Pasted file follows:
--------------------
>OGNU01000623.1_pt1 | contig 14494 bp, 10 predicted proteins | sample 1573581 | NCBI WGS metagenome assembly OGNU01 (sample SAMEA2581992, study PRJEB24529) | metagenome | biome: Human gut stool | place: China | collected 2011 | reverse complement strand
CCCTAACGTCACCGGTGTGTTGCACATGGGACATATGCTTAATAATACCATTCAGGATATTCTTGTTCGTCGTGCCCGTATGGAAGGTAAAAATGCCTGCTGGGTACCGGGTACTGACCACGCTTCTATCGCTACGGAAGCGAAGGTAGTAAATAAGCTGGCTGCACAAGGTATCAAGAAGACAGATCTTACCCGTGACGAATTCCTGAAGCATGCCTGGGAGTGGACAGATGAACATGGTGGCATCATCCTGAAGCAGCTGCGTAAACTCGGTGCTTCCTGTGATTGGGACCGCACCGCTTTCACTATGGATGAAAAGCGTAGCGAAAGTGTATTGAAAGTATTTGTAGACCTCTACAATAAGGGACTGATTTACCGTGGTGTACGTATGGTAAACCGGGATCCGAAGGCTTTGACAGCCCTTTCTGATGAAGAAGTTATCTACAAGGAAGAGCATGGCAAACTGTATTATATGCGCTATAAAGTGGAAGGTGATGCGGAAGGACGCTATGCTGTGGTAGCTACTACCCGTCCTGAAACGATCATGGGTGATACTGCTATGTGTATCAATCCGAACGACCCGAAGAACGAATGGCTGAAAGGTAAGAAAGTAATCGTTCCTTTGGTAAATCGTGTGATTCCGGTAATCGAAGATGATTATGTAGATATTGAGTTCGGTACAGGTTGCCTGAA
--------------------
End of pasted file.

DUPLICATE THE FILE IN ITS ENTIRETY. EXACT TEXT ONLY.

>OGNU01000623.1_pt1 | contig 14494 bp, 10 predicted proteins | sample 1573581 | NCBI WGS metagenome assembly OGNU01 (sample SAMEA2581992, study PRJEB24529) | metagenome | biome: Human gut stool | place: China | collected 2011 | reverse complement strand
CCCTAACGTCACCGGTGTGTTGCACATGGGACATATGCTTAATAATACCATTCAGGATATTCTTGTTCGTCGTGCCCGTATGGAAGGTAAAAATGCCTGCTGGGTACCGGGTACTGACCACGCTTCTATCGCTACGGAAGCGAAGGTAGTAAATAAGCTGGCTGCACAAGGTATCAAGAAGACAGATCTTACCCGTGACGAATTCCTGAAGCATGCCTGGGAGTGGACAGATGAACATGGTGGCATCATCCTGAAGCAGCTGCGTAAACTCGGTGCTTCCTGTGATTGGGACCGCACCGCTTTCACTATGGATGAAAAGCGTAGCGAAAGTGTATTGAAAGTATTTGTAGACCTCTACAATAAGGGACTGATTTACCGTGGTGTACGTATGGTAAACCGGGATCCGAAGGCTTTGACAGCCCTTTCTGATGAAGAAGTTATCTACAAGGAAGAGCATGGCAAACTGTATTATATGCGCTATAAAGTGGAAGGTGATGCGGAAGGACGCTATGCTGTGGTAGCTACTACCCGTCCTGAAACGATCATGGGTGATACTGCTATGTGTATCAATCCGAACGACCCGAAGAACGAATGGCTGAAAGGTAAGAAAGTAATCGTTCCTTTGGTAAATCGTGTGATTCCGGTAATCGAAGATGATTATGTAGATATTGAGTTCGGTACAGGTTGCCTGAA